Daily Gains Letter

Why a Market Correction Is Good for Your Retirement

By for Daily Gains Letter | Jan 9, 2013

















DL_Sasha_5One of the biggest worries when it comes to investor sentiment is the possibility of a market correction. I get asked these questions often: what happens if there is a market correction, and how will this affect my retirement?

A market correction is an extreme decline in investor sentiment. Everything in the world cycles, from the stock market to the weather, as nothing goes upward forever. There will never be a situation in which an investment is 100% immune from a market correction. In life, the only certainties (as the old saying goes) are death and taxes.

However, a market correction can be viewed as a positive over the long term. The reason I say that is that negative shifts in investor sentiment stem from the short-term mindset, while the long-term investor can benefit.

A market correction can be viewed as a shift in wealth away from the short-term investor to the long-term investor. If one takes a look back at a historical chart of the S&P 500 over the past 100 years, you will note that even the scariest times in which the market correction felt brutal, on a long-term chart, it was simply a blip and a great buying opportunity.

The crash in 1987 was one of the most dramatic drops in investor sentiment, yet on a long-term chart, it was an outstanding buying opportunity. Even the most recent market correction in 2008–2009 was a great buying opportunity, as the market has essentially doubled over the last few years.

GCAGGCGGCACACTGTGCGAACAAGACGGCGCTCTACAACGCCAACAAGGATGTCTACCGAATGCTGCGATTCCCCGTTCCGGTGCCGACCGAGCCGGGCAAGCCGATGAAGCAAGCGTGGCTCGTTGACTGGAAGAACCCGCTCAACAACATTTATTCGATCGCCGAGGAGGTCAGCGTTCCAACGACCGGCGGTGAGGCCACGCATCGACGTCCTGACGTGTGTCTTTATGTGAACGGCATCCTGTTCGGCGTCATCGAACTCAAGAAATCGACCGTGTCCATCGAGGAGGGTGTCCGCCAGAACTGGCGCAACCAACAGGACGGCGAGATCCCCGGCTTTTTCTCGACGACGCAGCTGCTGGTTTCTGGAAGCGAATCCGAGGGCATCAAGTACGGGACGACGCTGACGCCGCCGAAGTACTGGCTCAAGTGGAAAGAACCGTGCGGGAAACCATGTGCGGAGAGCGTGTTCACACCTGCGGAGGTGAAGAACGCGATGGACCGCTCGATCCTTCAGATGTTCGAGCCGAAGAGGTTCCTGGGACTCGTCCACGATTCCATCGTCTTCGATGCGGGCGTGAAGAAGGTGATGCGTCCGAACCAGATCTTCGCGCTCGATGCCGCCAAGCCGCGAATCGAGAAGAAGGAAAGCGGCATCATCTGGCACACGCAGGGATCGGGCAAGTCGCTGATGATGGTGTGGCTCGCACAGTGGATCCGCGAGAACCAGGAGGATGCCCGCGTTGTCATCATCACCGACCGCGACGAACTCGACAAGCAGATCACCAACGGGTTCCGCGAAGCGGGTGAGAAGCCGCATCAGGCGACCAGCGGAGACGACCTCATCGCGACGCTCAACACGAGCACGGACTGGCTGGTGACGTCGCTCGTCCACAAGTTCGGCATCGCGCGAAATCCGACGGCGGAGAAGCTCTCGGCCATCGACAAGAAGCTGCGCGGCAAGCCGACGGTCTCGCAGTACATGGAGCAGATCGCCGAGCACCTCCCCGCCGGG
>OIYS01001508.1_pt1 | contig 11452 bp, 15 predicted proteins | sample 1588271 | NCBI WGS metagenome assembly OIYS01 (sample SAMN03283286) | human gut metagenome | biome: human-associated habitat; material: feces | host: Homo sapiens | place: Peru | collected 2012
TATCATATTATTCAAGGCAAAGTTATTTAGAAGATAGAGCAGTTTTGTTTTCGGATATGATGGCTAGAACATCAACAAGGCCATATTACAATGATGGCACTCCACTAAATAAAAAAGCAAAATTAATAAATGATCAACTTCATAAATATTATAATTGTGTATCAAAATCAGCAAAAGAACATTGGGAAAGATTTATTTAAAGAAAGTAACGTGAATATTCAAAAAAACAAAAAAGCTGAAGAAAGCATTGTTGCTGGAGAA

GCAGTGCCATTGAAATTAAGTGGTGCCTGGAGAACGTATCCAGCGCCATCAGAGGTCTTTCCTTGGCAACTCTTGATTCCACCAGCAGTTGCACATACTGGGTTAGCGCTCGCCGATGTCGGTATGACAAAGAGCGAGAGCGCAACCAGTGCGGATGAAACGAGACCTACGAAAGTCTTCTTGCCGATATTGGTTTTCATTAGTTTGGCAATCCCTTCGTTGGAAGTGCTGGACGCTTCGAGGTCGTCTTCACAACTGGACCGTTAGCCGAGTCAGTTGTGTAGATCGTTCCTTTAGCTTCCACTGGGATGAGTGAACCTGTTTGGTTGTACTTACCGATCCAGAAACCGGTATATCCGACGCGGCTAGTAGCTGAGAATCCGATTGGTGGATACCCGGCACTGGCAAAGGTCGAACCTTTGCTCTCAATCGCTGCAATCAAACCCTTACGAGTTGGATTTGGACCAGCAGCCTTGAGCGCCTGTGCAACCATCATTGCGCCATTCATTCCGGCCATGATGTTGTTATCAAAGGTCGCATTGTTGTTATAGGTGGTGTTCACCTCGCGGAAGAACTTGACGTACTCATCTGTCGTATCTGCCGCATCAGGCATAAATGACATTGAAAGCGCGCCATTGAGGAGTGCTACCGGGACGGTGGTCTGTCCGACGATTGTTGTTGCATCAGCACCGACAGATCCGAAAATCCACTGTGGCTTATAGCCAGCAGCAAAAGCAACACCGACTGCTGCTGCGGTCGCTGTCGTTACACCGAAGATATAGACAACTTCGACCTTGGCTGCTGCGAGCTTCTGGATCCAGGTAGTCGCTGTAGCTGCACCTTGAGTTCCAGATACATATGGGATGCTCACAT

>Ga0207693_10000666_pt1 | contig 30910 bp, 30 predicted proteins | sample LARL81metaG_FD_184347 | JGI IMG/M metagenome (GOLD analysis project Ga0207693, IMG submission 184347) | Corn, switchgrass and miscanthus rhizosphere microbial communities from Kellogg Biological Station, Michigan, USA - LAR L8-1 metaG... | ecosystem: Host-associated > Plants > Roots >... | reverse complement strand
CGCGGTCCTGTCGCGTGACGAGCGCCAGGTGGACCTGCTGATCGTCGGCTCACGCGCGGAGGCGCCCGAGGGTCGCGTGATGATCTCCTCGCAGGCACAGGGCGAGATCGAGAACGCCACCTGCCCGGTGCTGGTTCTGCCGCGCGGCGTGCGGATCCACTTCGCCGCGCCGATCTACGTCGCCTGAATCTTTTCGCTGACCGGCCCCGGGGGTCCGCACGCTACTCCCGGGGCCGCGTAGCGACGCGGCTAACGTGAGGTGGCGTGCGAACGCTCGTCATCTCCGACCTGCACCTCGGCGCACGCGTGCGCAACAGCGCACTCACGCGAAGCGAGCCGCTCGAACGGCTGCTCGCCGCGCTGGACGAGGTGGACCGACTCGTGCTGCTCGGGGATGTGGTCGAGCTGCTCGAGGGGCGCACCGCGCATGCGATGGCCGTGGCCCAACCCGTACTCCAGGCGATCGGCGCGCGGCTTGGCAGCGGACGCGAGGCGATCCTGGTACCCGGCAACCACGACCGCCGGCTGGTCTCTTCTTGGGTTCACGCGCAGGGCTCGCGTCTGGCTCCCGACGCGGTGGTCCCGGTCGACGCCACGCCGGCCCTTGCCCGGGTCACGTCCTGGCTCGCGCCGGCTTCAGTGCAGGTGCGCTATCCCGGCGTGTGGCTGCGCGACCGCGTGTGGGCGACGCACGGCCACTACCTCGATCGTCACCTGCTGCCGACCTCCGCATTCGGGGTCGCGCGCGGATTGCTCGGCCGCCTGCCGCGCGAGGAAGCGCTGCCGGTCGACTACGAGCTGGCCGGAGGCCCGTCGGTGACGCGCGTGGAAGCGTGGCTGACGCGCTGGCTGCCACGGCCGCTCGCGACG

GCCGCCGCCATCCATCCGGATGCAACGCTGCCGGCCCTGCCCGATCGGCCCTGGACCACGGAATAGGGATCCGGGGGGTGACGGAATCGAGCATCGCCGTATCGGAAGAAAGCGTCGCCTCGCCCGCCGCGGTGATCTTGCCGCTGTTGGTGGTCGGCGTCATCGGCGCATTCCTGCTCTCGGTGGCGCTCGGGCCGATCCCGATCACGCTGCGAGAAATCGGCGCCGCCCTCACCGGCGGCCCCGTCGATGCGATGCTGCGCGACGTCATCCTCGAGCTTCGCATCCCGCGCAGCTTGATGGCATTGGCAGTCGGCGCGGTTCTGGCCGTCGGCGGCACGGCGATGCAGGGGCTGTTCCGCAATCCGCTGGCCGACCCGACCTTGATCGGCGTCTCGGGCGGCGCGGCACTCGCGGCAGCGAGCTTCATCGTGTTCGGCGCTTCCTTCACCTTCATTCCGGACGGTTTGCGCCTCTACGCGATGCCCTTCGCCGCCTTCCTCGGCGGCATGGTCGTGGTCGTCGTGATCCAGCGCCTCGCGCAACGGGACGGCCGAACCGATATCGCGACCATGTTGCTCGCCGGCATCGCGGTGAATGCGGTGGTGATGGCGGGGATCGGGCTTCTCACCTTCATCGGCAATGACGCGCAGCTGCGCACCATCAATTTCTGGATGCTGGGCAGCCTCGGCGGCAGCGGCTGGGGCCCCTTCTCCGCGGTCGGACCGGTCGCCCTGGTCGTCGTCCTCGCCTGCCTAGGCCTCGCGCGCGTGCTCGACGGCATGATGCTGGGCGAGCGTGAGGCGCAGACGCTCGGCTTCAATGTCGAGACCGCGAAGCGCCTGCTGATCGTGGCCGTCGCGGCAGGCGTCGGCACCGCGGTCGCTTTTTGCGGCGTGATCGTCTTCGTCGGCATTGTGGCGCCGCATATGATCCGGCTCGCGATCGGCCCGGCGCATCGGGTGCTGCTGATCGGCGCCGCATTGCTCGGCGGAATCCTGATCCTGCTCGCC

Instead of being scared of massive drops in investor sentiment, the person with a long-term viewpoint should actively be looking for a market correction to add to a portfolio. If an investor were able to accumulate at times of a large market correction, the total return would far exceed simply buying and holding.

Taking advantage of shifts in investor sentiment is, I believe, the way to increase total portfolio returns. Many buy-and-hold investors complain that during the past 10 years, they’ve made no money. That is true; they haven’t made money by simply buying and holding.

However, during the past decade, the S&P 500 has doubled twice, each time following a serious market correction. From the depths of 2002 to the peak in 2007, the market nearly doubled; and from 2009 to the recent peak in 2012, once again, the market doubled.

Going against the crowd in investor sentiment is difficult, but it’s also crucial. This means taking profits when investor sentiment is too bullish and stepping in to accumulate during a market correction.

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